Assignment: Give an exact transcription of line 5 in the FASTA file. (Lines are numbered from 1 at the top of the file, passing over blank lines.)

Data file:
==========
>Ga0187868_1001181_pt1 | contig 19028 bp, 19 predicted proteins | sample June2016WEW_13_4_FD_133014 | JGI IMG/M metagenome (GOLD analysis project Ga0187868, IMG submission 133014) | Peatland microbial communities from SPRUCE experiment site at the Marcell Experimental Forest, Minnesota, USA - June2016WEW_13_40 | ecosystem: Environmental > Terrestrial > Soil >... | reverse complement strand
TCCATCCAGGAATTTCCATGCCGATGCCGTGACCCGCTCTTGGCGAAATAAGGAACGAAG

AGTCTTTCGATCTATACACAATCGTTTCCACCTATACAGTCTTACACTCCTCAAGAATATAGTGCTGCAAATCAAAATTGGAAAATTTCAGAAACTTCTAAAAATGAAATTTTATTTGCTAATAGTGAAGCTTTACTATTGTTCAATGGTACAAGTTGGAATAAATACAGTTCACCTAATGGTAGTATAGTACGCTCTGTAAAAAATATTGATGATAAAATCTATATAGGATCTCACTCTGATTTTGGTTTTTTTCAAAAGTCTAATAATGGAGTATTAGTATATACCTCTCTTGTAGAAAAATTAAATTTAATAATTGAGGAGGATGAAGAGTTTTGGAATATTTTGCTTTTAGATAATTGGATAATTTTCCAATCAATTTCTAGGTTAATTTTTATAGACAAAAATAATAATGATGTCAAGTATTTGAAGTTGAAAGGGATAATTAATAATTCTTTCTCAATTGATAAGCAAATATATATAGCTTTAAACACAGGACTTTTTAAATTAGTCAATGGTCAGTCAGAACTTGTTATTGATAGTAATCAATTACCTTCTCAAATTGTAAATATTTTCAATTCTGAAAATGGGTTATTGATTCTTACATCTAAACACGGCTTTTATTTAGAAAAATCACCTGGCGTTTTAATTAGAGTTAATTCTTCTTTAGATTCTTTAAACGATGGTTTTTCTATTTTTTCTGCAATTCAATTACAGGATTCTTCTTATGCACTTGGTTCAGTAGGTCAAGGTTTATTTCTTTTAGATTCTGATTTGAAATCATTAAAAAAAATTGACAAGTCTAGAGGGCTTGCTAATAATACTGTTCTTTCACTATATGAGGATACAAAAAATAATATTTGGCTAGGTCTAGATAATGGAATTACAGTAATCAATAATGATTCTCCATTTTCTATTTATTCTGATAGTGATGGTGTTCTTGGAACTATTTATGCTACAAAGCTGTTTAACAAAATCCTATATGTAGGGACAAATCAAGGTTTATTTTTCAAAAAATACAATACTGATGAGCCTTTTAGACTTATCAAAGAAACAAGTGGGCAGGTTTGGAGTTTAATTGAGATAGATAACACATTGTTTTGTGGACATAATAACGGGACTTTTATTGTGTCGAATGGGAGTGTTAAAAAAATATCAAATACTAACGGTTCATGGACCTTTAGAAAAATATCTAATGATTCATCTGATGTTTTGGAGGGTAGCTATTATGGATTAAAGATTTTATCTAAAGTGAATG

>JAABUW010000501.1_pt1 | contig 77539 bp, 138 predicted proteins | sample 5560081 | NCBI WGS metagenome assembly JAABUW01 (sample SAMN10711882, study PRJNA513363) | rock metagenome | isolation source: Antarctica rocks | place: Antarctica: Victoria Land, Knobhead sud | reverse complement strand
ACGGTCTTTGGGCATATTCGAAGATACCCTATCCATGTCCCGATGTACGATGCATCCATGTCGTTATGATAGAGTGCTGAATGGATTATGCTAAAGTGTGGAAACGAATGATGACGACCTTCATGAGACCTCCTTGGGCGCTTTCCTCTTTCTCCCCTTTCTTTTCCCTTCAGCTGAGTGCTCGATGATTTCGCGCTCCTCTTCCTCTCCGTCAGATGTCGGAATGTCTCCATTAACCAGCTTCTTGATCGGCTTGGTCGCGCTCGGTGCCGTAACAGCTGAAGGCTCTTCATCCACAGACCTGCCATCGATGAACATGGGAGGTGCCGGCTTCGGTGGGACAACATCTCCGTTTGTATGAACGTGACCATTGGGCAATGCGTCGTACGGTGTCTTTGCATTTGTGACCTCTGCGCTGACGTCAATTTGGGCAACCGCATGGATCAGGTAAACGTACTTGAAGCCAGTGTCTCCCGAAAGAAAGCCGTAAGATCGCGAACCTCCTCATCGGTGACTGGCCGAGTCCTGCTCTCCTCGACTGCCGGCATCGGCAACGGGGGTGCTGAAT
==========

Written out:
ACGGTCTTTGGGCATATTCGAAGATACCCTATCCATGTCCCGATGTACGATGCATCCATGTCGTTATGATAGAGTGCTGAATGGATTATGCTAAAGTGTGGAAACGAATGATGACGACCTTCATGAGACCTCCTTGGGCGCTTTCCTCTTTCTCCCCTTTCTTTTCCCTTCAGCTGAGTGCTCGATGATTTCGCGCTCCTCTTCCTCTCCGTCAGATGTCGGAATGTCTCCATTAACCAGCTTCTTGATCGGCTTGGTCGCGCTCGGTGCCGTAACAGCTGAAGGCTCTTCATCCACAGACCTGCCATCGATGAACATGGGAGGTGCCGGCTTCGGTGGGACAACATCTCCGTTTGTATGAACGTGACCATTGGGCAATGCGTCGTACGGTGTCTTTGCATTTGTGACCTCTGCGCTGACGTCAATTTGGGCAACCGCATGGATCAGGTAAACGTACTTGAAGCCAGTGTCTCCCGAAAGAAAGCCGTAAGATCGCGAACCTCCTCATCGGTGACTGGCCGAGTCCTGCTCTCCTCGACTGCCGGCATCGGCAACGGGGGTGCTGAAT